What is borderline personality disorder?
Borderline personality disorder (BPD) is a kind of mental health problem. It may also be called emotionally unstable personality disorder. People with BPD have unstable moods and can act recklessly. They also have a hard time managing their emotions. If you have BPD, you may have problems with daily tasks, obligations, and life events. You may have trouble keeping jobs and relationships. And you may use food, alcohol, or other substances to cope.
It’s important to get treatment, because you are at higher risk of suicide. You are also at higher risk for depression, anxiety, substance abuse, and self-harm. Experts are still learning about the condition. Certain kinds of treatment can help and are often quite successful.
What causes borderline personality disorder?
Doctors don’t know exactly what causes BPD. Some studies have shown it may be passed down in families. Your social and cultural surroundings may also play a part. For example, you may be at higher risk for BPD if you are part of a community with unstable relationships. People are at a higher risk for getting borderline personality disorder if they have suffered from abuse or neglect. Living with parents or guardians who have a history of substance abuse or criminal activity may increase the risk as well.
What are the symptoms of borderline personality disorder?
The symptoms of BPD often start during the teen years. The symptoms can vary from person to person. But people with BPD will have at least 5 of these symptoms over time:
- A pattern of severe mood changes over hours or days
- Extreme anger and problems controlling anger
- Strong, up-and-down relationships with family and friends that can go quickly from very close to anger and hatred
- Extreme fear of and reactions to abandonment, and extreme behaviors to avoid abandonment
- A rapidly changing sense of self that can cause sudden changes in goals, values, or behaviors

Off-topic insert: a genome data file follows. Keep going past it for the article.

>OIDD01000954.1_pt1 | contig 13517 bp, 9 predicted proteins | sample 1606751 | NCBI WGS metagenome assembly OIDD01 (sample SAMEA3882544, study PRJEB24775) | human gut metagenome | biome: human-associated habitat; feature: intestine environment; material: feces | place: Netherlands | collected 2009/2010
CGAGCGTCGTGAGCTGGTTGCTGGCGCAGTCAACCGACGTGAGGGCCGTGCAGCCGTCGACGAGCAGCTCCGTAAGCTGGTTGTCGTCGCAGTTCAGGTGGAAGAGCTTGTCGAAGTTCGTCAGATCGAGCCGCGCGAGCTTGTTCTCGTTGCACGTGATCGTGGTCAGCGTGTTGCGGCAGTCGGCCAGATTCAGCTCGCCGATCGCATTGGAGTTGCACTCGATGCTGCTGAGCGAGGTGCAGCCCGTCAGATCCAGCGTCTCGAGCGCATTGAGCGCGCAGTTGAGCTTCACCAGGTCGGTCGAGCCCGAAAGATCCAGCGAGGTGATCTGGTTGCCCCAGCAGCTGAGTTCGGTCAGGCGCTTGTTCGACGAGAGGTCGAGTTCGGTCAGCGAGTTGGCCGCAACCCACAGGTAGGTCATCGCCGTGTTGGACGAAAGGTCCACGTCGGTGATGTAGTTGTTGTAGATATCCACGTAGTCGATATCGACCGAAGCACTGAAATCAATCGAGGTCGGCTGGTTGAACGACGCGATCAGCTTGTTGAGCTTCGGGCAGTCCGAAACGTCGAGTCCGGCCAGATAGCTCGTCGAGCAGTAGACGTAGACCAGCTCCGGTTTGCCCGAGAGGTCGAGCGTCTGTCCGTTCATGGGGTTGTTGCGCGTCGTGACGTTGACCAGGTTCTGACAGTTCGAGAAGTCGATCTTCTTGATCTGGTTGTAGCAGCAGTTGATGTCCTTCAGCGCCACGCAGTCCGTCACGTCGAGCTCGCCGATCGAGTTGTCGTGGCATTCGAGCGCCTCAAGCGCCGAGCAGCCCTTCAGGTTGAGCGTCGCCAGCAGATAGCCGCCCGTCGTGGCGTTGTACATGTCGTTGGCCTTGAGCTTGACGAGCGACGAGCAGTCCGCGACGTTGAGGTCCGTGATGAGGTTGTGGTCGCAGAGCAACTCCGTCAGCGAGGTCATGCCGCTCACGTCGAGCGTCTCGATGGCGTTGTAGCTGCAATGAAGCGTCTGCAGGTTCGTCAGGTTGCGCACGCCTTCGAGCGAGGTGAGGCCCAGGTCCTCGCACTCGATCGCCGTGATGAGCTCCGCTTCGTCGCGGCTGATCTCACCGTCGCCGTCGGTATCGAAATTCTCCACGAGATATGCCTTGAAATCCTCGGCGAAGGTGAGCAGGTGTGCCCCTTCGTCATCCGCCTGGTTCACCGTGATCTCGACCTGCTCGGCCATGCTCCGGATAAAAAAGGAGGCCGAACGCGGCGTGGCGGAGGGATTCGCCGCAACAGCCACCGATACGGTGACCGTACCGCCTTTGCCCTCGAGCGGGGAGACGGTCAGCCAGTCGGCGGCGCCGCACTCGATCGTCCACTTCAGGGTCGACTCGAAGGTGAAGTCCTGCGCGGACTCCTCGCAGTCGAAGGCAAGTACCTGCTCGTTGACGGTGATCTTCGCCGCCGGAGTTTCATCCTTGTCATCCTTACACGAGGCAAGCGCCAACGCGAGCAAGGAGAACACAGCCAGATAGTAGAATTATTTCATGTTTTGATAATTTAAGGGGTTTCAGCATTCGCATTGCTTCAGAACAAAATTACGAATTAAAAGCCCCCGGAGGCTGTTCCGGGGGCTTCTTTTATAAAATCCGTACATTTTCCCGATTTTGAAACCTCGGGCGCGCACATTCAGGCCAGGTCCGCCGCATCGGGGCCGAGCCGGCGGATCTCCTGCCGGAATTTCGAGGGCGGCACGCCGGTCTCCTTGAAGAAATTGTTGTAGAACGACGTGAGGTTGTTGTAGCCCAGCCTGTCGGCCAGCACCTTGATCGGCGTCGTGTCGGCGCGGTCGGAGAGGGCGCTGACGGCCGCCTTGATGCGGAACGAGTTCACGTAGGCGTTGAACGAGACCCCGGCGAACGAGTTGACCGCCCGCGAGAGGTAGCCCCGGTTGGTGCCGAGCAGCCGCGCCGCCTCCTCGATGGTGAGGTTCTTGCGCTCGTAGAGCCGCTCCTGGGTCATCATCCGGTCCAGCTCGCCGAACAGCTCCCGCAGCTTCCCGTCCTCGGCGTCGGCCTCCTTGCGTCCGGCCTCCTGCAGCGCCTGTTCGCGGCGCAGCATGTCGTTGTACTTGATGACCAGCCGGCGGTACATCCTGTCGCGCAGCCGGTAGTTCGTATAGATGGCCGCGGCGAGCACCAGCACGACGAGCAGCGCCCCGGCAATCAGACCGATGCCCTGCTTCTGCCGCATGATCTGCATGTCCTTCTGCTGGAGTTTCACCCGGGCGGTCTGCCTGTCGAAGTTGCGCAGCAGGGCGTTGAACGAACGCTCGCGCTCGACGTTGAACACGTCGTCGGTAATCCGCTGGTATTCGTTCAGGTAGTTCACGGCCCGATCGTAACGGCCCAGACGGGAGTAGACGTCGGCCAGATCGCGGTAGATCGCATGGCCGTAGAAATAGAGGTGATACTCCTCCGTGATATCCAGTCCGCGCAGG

- Feeling disconnected from themselves, their body, or reality, or having paranoid thoughts
- Ongoing feelings of emptiness
- Self-destructive behaviors, such as substance abuse, binge eating, unsafe sex with multiple partners, unsafe driving, or reckless spending
- Suicide attempts or self-harming behavior, such as cutting, hair pulling, or burning
The symptoms of BPD may look like other medical conditions or problems. Always talk with your health care provider for a diagnosis.
How is borderline personality disorder diagnosed?
If you have BPD symptoms, you can be diagnosed by a mental health provider. This type of specialist can include a psychiatrist or a psychologist. Or you may be seen by a clinical social worker or psychiatric nurse practitioner.
The mental health provider will ask about your medical history and your symptoms. You may be asked about your family’s history of mental health conditions. You may also have a physical exam. This can rule out other illness. Make sure to tell the mental health provider about any health problems you have and any medications you take.
How is borderline personality disorder treated?
Your health care provider will figure out your specific treatment for BFP based on the following:
- The extent of the problem
- Your age, overall health, and medical history
- Your tolerance for specific medications, procedures, or therapies
- Expectations for the course of the disorder
- The opinion of the health care providers involved in your care
- Your opinion and preference